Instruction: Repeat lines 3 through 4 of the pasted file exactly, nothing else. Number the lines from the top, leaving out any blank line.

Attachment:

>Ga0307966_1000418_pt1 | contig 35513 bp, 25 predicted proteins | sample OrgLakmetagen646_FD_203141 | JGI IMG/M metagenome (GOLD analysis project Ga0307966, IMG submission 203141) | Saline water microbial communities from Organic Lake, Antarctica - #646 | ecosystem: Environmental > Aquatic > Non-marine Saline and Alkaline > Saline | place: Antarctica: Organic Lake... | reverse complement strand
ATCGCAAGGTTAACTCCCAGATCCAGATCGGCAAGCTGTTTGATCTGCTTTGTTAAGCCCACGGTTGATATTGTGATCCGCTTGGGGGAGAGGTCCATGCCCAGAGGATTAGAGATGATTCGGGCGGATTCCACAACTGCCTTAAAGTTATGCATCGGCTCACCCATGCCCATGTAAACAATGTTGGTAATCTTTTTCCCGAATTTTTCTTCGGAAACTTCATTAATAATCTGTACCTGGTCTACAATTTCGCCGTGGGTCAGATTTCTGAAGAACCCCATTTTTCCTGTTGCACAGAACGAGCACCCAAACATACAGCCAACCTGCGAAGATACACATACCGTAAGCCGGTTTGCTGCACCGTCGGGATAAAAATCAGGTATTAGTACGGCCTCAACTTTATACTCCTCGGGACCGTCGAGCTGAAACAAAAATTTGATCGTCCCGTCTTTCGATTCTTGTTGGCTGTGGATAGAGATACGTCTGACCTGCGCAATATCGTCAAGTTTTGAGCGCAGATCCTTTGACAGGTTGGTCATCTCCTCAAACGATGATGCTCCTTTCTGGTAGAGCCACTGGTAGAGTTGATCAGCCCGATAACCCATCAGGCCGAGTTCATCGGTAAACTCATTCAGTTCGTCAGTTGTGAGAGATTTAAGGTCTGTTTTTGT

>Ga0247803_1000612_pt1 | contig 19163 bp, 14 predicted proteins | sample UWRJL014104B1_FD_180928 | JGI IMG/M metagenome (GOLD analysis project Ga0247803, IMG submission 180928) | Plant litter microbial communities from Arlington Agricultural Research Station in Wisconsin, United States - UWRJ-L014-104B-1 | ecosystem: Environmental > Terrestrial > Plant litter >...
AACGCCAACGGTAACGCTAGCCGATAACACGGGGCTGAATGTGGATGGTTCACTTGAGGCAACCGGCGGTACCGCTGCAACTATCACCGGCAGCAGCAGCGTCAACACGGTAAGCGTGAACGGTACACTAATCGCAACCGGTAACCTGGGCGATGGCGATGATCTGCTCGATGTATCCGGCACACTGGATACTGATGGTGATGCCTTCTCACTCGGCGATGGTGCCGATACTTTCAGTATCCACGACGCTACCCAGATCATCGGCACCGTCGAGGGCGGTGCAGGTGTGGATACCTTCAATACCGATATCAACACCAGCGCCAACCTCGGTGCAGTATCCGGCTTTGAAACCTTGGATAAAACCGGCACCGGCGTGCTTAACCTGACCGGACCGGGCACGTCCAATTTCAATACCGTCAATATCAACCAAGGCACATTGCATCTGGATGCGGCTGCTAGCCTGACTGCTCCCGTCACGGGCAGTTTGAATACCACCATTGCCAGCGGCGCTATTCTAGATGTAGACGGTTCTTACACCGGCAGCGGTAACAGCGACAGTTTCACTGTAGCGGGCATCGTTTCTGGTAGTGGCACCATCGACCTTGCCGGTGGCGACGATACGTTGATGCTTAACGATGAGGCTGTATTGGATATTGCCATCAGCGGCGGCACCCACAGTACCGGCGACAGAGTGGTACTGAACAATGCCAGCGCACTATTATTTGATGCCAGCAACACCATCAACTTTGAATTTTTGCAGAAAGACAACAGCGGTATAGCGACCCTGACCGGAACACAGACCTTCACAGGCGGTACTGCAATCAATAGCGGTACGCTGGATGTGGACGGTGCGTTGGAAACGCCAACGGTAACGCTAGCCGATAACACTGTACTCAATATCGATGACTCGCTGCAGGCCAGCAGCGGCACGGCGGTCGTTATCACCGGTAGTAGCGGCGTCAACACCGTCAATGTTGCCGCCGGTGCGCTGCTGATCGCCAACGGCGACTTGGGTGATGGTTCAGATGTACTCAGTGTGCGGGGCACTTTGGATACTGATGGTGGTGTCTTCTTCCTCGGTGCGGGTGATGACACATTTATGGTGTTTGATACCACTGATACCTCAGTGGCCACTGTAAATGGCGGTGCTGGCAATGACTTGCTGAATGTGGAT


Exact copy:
>Ga0247803_1000612_pt1 | contig 19163 bp, 14 predicted proteins | sample UWRJL014104B1_FD_180928 | JGI IMG/M metagenome (GOLD analysis project Ga0247803, IMG submission 180928) | Plant litter microbial communities from Arlington Agricultural Research Station in Wisconsin, United States - UWRJ-L014-104B-1 | ecosystem: Environmental > Terrestrial > Plant litter >...
AACGCCAACGGTAACGCTAGCCGATAACACGGGGCTGAATGTGGATGGTTCACTTGAGGCAACCGGCGGTACCGCTGCAACTATCACCGGCAGCAGCAGCGTCAACACGGTAAGCGTGAACGGTACACTAATCGCAACCGGTAACCTGGGCGATGGCGATGATCTGCTCGATGTATCCGGCACACTGGATACTGATGGTGATGCCTTCTCACTCGGCGATGGTGCCGATACTTTCAGTATCCACGACGCTACCCAGATCATCGGCACCGTCGAGGGCGGTGCAGGTGTGGATACCTTCAATACCGATATCAACACCAGCGCCAACCTCGGTGCAGTATCCGGCTTTGAAACCTTGGATAAAACCGGCACCGGCGTGCTTAACCTGACCGGACCGGGCACGTCCAATTTCAATACCGTCAATATCAACCAAGGCACATTGCATCTGGATGCGGCTGCTAGCCTGACTGCTCCCGTCACGGGCAGTTTGAATACCACCATTGCCAGCGGCGCTATTCTAGATGTAGACGGTTCTTACACCGGCAGCGGTAACAGCGACAGTTTCACTGTAGCGGGCATCGTTTCTGGTAGTGGCACCATCGACCTTGCCGGTGGCGACGATACGTTGATGCTTAACGATGAGGCTGTATTGGATATTGCCATCAGCGGCGGCACCCACAGTACCGGCGACAGAGTGGTACTGAACAATGCCAGCGCACTATTATTTGATGCCAGCAACACCATCAACTTTGAATTTTTGCAGAAAGACAACAGCGGTATAGCGACCCTGACCGGAACACAGACCTTCACAGGCGGTACTGCAATCAATAGCGGTACGCTGGATGTGGACGGTGCGTTGGAAACGCCAACGGTAACGCTAGCCGATAACACTGTACTCAATATCGATGACTCGCTGCAGGCCAGCAGCGGCACGGCGGTCGTTATCACCGGTAGTAGCGGCGTCAACACCGTCAATGTTGCCGCCGGTGCGCTGCTGATCGCCAACGGCGACTTGGGTGATGGTTCAGATGTACTCAGTGTGCGGGGCACTTTGGATACTGATGGTGGTGTCTTCTTCCTCGGTGCGGGTGATGACACATTTATGGTGTTTGATACCACTGATACCTCAGTGGCCACTGTAAATGGCGGTGCTGGCAATGACTTGCTGAATGTGGAT